The following year, Ms. Louise played Nell Dexter, a determined LAPD police detective, in an episode of "Cannon" that aired November 19, 1975 on CBS.  Nell Dexter is the daughter of a veteran police officer who was once Frank Cannon's (William Conrad) partner and training officer.  She has followed in her late father's footsteps, but has been relegated into posing as prostitutes while working on the Vice Squad.  Nell sees an opportunity to get out of Vice when she is attacked by a john she has picked up who played the Wedding March on a tape recorder right before he brutally assaults her.  She notices that there has been a series of brutal attacks and killings of prostitutes by a john who plays the Wedding March and realizes that she is on the trail of a serial killer.  When her own police captain (Vic Tayback) refuses to re-assign her to Homicide to investigate the case, she seeks the assistance of Frank Cannon to help catch the killer.  At one point, when Cannon appears reluctant about encouraging Nell to investigate the case she reminds him that he was the cop who trained her when she was a rookie and that he once said "If you can't hack it, all of it, you don't belong.  That's what you used to tell me.  Well I've hacked it for years.  I belong!"  Like Anna Martine in "It Takes a Thief," Ms. Louise makes Nell Dexter intelligent and capable.  It's possible that she invested a lot into that character because she knew how it felt, as an actress, to be passed over for more substantial assignments and offered roles that relied heavily on her looks and not her abilities.  As such, Ms. Louise never short-changes the character and is always conscientious about ensuring that she comes across as a mature police officer.  The character is never shown as a sex object trading on her looks the way Angie Dickinson occasionally was relegated to playing on "Police Woman."

When it came time for Ms. Louise to appear on "Fantasy Island," she landed a good part.  She played the dual role of Lisa Corday, a woman who comes to Fantasy Island to find out what is the root of the nightmares she has been having for several months where she dreams she is locked in a room in a European castle.  Lisa learns from Mr. Roarke that she is the descendent of Elizabeth Bathory, a ruthless Hungarian countess known for slaying young girls and bathing in their blood in order to retain her beauty.  The nightmares Lisa is suffering from stem from the fact that Elizabeth's ghost is trying to reincarnate herself in the 20th Century by taking over Lisa's body.  Mr. Roarke reveals that he was once Elizabeth's lover centuries ago and vows to help Lisa fight to prevent Elizabeth from taking over her soul and coming back to life.  Ms. Louise does a good job in both roles.  She makes Lisa a sympathetic and believable protagonist while, at the same time, makes Elizabeth Bathory haughty, ruthless, charming, frightening so that they both come across as separate and distinct personalities.  She does not just walk through the episode with an eye towards collecting her paycheck.  Ms. Louise appears truly engaged by the storyline, especially during the confrontation Elizabeth has with Mr. Roarke at the end where she tries to convince him to allow her to take over Lisa's body and return to life.  She brings some pathos to the evil Elizabeth's plight of having her soul be in a state of limbo for centuries that she comes across as a tragic victim of her own ruthless desire for eternal youth.  It's actually one of the scarier episodes of "Fantasy Island."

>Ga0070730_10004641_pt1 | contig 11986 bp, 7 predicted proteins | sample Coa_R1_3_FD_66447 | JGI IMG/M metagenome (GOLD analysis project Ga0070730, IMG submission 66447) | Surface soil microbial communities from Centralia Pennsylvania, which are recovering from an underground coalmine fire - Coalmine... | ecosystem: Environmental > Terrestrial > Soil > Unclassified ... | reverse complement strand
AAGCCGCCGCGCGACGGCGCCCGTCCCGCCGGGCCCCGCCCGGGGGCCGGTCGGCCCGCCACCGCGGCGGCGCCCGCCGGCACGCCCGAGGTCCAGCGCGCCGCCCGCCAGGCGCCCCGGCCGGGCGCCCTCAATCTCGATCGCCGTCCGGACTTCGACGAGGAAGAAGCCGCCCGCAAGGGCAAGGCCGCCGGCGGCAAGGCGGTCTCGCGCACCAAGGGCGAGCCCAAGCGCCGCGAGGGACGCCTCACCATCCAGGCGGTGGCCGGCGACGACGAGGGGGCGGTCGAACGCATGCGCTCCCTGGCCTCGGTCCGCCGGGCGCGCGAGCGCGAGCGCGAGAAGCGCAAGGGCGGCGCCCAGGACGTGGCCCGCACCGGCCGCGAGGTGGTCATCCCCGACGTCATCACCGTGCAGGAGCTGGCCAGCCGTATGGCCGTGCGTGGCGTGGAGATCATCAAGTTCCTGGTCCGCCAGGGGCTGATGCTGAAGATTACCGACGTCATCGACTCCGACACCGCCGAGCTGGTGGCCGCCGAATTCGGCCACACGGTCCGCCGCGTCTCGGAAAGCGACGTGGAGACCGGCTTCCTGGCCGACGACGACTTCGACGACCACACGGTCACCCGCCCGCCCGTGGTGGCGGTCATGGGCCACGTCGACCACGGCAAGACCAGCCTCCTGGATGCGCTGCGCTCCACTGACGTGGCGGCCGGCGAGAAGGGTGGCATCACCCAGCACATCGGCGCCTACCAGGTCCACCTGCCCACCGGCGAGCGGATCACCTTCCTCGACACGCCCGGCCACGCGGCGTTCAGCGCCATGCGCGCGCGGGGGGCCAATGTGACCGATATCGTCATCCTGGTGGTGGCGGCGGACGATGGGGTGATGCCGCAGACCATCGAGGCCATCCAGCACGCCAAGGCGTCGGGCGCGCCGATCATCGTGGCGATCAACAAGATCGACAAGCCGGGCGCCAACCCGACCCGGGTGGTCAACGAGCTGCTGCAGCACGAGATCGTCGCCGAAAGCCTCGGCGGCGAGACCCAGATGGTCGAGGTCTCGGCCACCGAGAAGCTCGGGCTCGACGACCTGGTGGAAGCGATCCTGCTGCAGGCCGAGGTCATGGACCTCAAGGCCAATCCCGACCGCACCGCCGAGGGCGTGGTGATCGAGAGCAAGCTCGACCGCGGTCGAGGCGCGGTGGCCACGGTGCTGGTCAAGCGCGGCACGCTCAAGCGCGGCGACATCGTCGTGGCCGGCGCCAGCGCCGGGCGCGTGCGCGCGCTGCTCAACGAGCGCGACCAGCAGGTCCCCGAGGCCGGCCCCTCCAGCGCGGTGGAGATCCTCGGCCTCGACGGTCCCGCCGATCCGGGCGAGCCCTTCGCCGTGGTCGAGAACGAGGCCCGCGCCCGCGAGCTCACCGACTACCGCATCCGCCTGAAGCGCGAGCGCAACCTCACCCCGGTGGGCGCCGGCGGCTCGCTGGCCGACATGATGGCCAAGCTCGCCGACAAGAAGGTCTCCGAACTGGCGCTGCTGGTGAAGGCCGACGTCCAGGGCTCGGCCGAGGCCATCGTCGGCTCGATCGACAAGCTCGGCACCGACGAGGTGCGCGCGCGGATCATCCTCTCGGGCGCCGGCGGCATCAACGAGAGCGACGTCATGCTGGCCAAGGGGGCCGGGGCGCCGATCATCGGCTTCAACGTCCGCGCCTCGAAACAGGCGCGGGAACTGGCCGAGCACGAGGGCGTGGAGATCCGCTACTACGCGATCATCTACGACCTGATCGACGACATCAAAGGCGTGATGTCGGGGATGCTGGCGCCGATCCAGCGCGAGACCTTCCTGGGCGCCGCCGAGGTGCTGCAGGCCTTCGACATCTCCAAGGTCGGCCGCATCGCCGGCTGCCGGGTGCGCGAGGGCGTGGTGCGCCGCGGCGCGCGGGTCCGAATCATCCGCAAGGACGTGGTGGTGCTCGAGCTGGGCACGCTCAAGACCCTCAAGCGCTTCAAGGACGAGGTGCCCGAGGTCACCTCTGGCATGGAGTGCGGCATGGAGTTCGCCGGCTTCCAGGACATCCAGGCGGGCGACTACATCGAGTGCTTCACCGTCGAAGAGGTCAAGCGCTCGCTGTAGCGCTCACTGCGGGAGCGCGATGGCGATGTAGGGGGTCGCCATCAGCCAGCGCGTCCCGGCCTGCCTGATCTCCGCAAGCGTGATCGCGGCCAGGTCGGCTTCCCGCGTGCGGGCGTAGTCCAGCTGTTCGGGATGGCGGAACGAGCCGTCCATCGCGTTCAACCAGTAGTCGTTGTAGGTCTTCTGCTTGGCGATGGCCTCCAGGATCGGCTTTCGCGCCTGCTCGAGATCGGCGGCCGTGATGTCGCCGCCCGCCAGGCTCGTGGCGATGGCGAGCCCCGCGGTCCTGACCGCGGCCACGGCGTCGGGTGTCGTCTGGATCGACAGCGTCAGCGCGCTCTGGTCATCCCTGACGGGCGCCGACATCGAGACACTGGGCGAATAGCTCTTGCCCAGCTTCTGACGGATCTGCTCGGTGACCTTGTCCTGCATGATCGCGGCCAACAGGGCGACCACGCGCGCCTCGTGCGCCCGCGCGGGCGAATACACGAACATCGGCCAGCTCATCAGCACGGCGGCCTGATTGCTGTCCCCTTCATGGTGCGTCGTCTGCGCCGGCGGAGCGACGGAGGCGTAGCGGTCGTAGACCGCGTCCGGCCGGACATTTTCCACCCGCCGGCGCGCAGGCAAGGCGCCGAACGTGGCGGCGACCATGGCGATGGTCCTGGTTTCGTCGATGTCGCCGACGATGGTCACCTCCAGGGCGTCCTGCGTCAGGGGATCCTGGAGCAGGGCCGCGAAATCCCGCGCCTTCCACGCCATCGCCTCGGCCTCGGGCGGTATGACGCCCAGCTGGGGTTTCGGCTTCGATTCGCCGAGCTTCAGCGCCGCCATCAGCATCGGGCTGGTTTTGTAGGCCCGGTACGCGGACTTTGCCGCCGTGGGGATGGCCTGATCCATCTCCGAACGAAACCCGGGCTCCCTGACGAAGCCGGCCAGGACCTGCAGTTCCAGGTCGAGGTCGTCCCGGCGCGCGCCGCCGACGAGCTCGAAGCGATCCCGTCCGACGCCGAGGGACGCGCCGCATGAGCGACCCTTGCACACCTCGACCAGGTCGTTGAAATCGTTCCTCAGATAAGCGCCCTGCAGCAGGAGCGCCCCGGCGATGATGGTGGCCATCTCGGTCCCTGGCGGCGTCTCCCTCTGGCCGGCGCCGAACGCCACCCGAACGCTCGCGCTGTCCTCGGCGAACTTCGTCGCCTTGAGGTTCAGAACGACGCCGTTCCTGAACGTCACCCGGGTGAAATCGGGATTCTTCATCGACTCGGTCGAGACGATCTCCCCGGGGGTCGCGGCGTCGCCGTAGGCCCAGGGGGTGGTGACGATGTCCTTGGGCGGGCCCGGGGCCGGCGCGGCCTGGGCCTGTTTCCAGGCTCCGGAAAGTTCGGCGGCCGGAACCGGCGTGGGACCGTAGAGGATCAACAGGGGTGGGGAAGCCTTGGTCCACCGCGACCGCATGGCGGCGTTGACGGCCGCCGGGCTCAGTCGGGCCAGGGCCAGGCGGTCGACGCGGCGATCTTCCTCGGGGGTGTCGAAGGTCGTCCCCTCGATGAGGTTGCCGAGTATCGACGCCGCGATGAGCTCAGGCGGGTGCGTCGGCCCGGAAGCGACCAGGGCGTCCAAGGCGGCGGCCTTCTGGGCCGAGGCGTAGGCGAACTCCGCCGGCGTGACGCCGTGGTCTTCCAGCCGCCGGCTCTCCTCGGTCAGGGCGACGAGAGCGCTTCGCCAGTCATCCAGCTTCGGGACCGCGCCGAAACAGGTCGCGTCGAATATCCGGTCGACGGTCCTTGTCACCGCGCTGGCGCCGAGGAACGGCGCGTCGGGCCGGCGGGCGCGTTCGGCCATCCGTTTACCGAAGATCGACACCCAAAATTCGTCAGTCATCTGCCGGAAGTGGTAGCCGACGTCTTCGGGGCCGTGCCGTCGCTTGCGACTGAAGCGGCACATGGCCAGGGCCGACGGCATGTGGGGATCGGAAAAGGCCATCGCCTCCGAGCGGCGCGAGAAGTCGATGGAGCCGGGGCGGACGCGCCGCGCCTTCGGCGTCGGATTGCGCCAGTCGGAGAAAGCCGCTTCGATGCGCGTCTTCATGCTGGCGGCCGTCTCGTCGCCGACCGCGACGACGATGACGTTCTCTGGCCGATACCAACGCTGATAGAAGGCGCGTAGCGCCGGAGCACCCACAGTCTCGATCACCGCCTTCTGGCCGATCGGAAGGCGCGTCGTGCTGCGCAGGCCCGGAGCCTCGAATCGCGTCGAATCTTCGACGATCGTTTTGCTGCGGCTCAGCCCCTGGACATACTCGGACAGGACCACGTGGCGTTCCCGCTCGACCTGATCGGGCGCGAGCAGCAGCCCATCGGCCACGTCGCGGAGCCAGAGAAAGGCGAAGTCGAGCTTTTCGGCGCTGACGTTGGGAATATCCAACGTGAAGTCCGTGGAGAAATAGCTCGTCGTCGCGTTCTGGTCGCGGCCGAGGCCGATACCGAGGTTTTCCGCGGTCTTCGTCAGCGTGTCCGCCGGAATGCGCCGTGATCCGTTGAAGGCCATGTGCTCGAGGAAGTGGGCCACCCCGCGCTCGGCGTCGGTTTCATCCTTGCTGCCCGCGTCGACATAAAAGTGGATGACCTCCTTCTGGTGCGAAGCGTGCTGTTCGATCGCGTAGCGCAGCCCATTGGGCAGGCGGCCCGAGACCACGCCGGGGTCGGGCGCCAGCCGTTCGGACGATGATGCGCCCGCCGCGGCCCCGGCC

Ms. Louise still played glamorous roles through the years that might, on the surface, be reminiscent of her "Gilligan's Island" Ginger Grant character, but she usually brought nuance to these later roles that distinguished them from what was expected of her.  One example was her role on "Blacke's Magic" on January 29, 1986 on NBC.  Ms. Louise played glamorous TV star Lainie Warde, working at Universal on a big-budget special effects epic when the producer of the film is found murdered at the studio.  The homicide is investigated by magician/amateur sleuth Alexander Blacke (Hal Linden) and his father Leonard Blacke (Harry Morgan) who are also working on the film.  Lainie recognizes that the movie is her last shot at becoming a major movie star.  She rejects the skimpy costumes and lascivious sex scenes being forced upon her by the producers as she battles her own drinking problems and insecurities.  By the end of the episode, she pulls herself together to help the Blacke's unmask the killer stalking the movie set.  Even though Lainie Warde could have been a caricatured parody of Hollywood actresses, Ms. Louise invests some heart and pathos into the character so that she has substance and does not come across as shallow or narcissistic.  She genuinely likes Alexander Blacke and appears to regain some self-respect when she helps the Blacke's solve the murder.  In the scene where she argues with the director about the trashy love scene that they have scripted for her to appear in, she plays it with intelligence and dignity so that Lainie does not come off sounding whiney.  Even when appearing in the sort of roles that are expected of her, Tina Louise still gives them more depth than is required.